Figure 6. Number of vulnerabilities with different CVE year in AWS, Azure, and GCP
Secure Socket Layer (SSL) and Transport Layer Security (TLS) are fundamental to the modern web application security. They provide communication privacy and data integrity to the computer network. Many vulnerabilities were discovered in earlier versions of the protocols and a few of the severe vulnerabilities allow man-in-the-middle attacks. After examining all the exposed hosts with SSL/TLS configured, we found more than 61% were still using protocols older than TLS v1.2, as shown in Figure 7.
This number is worrisome as it’s been almost ten years since TLS v1.2 was released and both TLSv1.0 and TLSv1.1 are scheduled to retire in 2020. It is again not surprising to see that most of these outdated protocols are maintained by IaaS owners who are often behind the patching and update cycle.
Figure 7. Adoption rate of different TLS/SSL versions in public cloud
Threat Actors from Public Cloud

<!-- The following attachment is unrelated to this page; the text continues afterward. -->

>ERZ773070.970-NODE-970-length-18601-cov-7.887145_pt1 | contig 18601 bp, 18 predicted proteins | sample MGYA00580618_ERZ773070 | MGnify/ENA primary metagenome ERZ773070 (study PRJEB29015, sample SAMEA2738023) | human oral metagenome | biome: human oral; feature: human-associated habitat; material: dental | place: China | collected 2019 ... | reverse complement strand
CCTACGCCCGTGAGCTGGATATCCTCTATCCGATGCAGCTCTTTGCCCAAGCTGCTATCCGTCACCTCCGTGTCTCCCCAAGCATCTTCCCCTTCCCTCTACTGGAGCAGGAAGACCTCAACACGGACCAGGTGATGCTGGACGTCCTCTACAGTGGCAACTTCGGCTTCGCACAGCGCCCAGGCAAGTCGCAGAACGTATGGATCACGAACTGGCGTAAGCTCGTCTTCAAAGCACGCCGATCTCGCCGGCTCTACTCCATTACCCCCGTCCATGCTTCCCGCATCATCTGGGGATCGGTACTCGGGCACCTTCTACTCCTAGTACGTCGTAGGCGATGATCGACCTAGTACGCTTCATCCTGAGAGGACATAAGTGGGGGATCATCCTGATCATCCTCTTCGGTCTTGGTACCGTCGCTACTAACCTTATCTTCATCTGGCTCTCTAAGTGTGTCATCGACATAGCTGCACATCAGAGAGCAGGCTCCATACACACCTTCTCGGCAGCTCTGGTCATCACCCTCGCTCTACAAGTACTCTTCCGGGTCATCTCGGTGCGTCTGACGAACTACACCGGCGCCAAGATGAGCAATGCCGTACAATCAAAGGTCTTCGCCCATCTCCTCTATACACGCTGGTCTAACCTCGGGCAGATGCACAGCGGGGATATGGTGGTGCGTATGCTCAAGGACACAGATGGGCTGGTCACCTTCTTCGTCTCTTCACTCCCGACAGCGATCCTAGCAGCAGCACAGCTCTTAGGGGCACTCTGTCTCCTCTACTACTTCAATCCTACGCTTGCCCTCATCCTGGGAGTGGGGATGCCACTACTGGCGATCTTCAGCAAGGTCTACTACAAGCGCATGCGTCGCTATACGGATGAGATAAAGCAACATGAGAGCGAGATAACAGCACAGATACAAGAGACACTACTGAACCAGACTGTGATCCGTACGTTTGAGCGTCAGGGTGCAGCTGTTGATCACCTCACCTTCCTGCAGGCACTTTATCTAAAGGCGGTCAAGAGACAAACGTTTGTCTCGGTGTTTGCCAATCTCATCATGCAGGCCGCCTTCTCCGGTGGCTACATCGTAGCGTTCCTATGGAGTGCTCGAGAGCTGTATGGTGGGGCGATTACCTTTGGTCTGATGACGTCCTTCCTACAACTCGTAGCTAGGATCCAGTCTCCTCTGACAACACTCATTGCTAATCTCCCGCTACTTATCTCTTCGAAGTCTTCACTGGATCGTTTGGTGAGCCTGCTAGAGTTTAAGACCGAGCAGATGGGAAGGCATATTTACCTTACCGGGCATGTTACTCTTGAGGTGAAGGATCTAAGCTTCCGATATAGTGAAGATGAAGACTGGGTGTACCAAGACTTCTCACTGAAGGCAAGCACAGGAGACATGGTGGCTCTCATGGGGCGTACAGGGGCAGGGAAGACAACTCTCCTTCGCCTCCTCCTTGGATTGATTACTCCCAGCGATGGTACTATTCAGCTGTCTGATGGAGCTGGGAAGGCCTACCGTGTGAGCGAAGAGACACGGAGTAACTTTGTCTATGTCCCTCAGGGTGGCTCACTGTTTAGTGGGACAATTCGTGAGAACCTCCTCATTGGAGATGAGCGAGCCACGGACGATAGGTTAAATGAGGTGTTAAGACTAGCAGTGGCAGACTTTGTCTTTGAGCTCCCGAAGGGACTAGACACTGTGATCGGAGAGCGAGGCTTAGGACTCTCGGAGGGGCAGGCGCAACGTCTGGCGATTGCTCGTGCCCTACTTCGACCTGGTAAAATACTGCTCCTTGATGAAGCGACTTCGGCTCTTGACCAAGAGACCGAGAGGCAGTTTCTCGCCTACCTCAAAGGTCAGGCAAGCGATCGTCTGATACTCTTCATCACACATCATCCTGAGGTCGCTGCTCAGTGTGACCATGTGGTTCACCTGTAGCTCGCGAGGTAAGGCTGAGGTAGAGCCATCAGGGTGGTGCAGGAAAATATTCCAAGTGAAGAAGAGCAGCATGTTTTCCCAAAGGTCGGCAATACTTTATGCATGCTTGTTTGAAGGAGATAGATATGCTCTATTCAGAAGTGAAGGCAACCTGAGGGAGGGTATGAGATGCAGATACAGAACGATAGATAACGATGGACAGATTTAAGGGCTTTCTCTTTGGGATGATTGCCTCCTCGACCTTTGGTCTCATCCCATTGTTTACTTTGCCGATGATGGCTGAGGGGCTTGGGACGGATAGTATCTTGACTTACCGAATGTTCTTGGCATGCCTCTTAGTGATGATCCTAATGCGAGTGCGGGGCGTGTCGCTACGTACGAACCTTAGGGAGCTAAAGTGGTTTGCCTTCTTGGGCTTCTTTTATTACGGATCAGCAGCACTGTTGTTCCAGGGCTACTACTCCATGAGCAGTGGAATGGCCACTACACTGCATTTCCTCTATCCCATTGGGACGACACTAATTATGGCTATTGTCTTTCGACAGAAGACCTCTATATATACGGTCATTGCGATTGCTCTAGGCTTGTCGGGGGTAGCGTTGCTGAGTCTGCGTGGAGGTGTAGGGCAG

Public cloud not only simplifies developers and IT’s work but also provides a platform for malicious actors to launch or pivot attacks. The vulnerable application services in public cloud create attack vectors into the cloud infrastructure. From an attacker’s perspective, compromising a public cloud instance is not too different from compromising an on-premise server. However, knowing that an instance is hosted on a specific CSP, an attacker can better weaponize the exploit to evade surveillance. There is also a better chance that a compromised public cloud instance has higher computation power, in case of a crypto-jacking attack. Unit 42 has uncovered evidence that malicious actors are developing malware targeting public cloud infrastructure. To understand the problem, researchers analyzed the malicious IPs in 2018 from Facebook Threat Exchange. Out of the 16,764 malicious IPs, 985 originated from AWS, 109 originated from Azure, and 34 originated from GCP. A total of 7% of the reported IPs were from one of the three CSPs.